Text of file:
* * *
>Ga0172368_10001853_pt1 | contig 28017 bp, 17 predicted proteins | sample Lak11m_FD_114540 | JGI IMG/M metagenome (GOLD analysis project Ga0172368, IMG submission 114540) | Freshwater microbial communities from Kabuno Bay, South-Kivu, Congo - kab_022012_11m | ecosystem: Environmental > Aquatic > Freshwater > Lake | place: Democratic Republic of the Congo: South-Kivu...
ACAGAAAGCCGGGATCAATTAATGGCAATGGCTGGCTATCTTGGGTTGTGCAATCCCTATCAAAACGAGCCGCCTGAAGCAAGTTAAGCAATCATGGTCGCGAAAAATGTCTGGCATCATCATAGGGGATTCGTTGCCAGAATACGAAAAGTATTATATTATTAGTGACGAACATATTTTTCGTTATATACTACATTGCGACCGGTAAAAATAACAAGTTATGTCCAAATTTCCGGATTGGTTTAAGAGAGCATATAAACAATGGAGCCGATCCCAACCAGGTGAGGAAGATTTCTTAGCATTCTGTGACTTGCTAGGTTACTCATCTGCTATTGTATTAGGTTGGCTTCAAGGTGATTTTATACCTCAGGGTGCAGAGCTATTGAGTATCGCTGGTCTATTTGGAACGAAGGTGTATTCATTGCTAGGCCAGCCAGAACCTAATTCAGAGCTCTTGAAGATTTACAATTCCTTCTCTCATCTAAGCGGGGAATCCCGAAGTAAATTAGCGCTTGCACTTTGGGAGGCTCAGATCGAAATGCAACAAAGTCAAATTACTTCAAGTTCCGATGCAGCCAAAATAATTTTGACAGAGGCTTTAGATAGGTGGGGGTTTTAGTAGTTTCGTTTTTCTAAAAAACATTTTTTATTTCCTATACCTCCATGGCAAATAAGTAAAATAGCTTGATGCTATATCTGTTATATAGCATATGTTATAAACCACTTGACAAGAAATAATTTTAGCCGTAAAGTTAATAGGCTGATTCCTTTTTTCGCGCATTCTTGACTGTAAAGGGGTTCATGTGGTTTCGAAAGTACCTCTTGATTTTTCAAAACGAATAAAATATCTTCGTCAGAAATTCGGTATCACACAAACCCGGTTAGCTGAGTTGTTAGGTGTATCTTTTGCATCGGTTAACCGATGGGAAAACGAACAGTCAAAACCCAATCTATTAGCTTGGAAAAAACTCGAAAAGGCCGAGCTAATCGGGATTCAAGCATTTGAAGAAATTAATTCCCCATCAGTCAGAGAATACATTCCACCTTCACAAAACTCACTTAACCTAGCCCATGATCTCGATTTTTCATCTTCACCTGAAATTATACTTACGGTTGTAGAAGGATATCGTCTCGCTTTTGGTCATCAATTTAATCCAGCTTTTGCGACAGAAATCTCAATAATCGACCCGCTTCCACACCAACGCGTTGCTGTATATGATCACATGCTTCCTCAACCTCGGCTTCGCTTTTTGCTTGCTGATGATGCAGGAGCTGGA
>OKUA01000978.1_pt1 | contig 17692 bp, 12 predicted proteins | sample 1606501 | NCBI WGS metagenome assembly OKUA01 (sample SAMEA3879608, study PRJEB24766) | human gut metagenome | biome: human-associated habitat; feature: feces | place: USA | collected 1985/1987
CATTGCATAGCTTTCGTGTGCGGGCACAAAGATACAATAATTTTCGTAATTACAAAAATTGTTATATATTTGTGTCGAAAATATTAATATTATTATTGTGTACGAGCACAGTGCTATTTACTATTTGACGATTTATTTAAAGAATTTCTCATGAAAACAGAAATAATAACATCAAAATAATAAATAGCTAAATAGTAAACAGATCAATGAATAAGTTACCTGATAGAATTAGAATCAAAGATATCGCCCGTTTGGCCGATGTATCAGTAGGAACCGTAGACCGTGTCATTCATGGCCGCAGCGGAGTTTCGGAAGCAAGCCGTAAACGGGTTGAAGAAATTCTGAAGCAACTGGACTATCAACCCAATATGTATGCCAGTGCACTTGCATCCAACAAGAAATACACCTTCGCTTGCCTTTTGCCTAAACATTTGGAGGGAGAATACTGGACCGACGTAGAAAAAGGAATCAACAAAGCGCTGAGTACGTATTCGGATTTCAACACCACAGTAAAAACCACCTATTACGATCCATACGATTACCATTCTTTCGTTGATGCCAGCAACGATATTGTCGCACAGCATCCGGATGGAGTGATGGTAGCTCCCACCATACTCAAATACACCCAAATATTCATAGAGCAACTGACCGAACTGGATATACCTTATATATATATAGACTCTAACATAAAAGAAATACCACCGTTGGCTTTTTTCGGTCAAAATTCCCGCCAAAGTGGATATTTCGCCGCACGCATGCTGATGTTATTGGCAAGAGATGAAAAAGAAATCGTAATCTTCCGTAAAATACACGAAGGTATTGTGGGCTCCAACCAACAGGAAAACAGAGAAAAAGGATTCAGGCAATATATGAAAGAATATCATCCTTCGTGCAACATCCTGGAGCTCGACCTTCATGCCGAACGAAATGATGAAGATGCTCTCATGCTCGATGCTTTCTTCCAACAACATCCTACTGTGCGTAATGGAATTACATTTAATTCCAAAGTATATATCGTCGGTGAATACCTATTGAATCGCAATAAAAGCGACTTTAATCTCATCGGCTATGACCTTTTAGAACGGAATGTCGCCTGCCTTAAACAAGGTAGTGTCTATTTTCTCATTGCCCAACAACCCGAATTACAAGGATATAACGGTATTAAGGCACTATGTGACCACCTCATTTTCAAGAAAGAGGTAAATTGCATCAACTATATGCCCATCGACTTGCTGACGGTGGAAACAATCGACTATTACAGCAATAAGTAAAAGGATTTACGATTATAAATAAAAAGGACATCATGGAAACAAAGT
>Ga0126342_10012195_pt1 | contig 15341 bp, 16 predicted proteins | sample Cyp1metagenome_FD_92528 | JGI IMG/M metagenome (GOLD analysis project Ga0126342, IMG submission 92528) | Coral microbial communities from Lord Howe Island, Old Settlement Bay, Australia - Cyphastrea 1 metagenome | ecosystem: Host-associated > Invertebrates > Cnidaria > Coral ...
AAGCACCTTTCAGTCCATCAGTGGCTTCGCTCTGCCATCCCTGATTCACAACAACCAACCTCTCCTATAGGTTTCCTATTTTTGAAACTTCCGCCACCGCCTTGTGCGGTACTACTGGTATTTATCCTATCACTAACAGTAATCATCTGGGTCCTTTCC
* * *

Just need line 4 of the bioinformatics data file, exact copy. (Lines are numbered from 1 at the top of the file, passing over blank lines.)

CATTGCATAGCTTTCGTGTGCGGGCACAAAGATACAATAATTTTCGTAATTACAAAAATTGTTATATATTTGTGTCGAAAATATTAATATTATTATTGTGTACGAGCACAGTGCTATTTACTATTTGACGATTTATTTAAAGAATTTCTCATGAAAACAGAAATAATAACATCAAAATAATAAATAGCTAAATAGTAAACAGATCAATGAATAAGTTACCTGATAGAATTAGAATCAAAGATATCGCCCGTTTGGCCGATGTATCAGTAGGAACCGTAGACCGTGTCATTCATGGCCGCAGCGGAGTTTCGGAAGCAAGCCGTAAACGGGTTGAAGAAATTCTGAAGCAACTGGACTATCAACCCAATATGTATGCCAGTGCACTTGCATCCAACAAGAAATACACCTTCGCTTGCCTTTTGCCTAAACATTTGGAGGGAGAATACTGGACCGACGTAGAAAAAGGAATCAACAAAGCGCTGAGTACGTATTCGGATTTCAACACCACAGTAAAAACCACCTATTACGATCCATACGATTACCATTCTTTCGTTGATGCCAGCAACGATATTGTCGCACAGCATCCGGATGGAGTGATGGTAGCTCCCACCATACTCAAATACACCCAAATATTCATAGAGCAACTGACCGAACTGGATATACCTTATATATATATAGACTCTAACATAAAAGAAATACCACCGTTGGCTTTTTTCGGTCAAAATTCCCGCCAAAGTGGATATTTCGCCGCACGCATGCTGATGTTATTGGCAAGAGATGAAAAAGAAATCGTAATCTTCCGTAAAATACACGAAGGTATTGTGGGCTCCAACCAACAGGAAAACAGAGAAAAAGGATTCAGGCAATATATGAAAGAATATCATCCTTCGTGCAACATCCTGGAGCTCGACCTTCATGCCGAACGAAATGATGAAGATGCTCTCATGCTCGATGCTTTCTTCCAACAACATCCTACTGTGCGTAATGGAATTACATTTAATTCCAAAGTATATATCGTCGGTGAATACCTATTGAATCGCAATAAAAGCGACTTTAATCTCATCGGCTATGACCTTTTAGAACGGAATGTCGCCTGCCTTAAACAAGGTAGTGTCTATTTTCTCATTGCCCAACAACCCGAATTACAAGGATATAACGGTATTAAGGCACTATGTGACCACCTCATTTTCAAGAAAGAGGTAAATTGCATCAACTATATGCCCATCGACTTGCTGACGGTGGAAACAATCGACTATTACAGCAATAAGTAAAAGGATTTACGATTATAAATAAAAAGGACATCATGGAAACAAAGT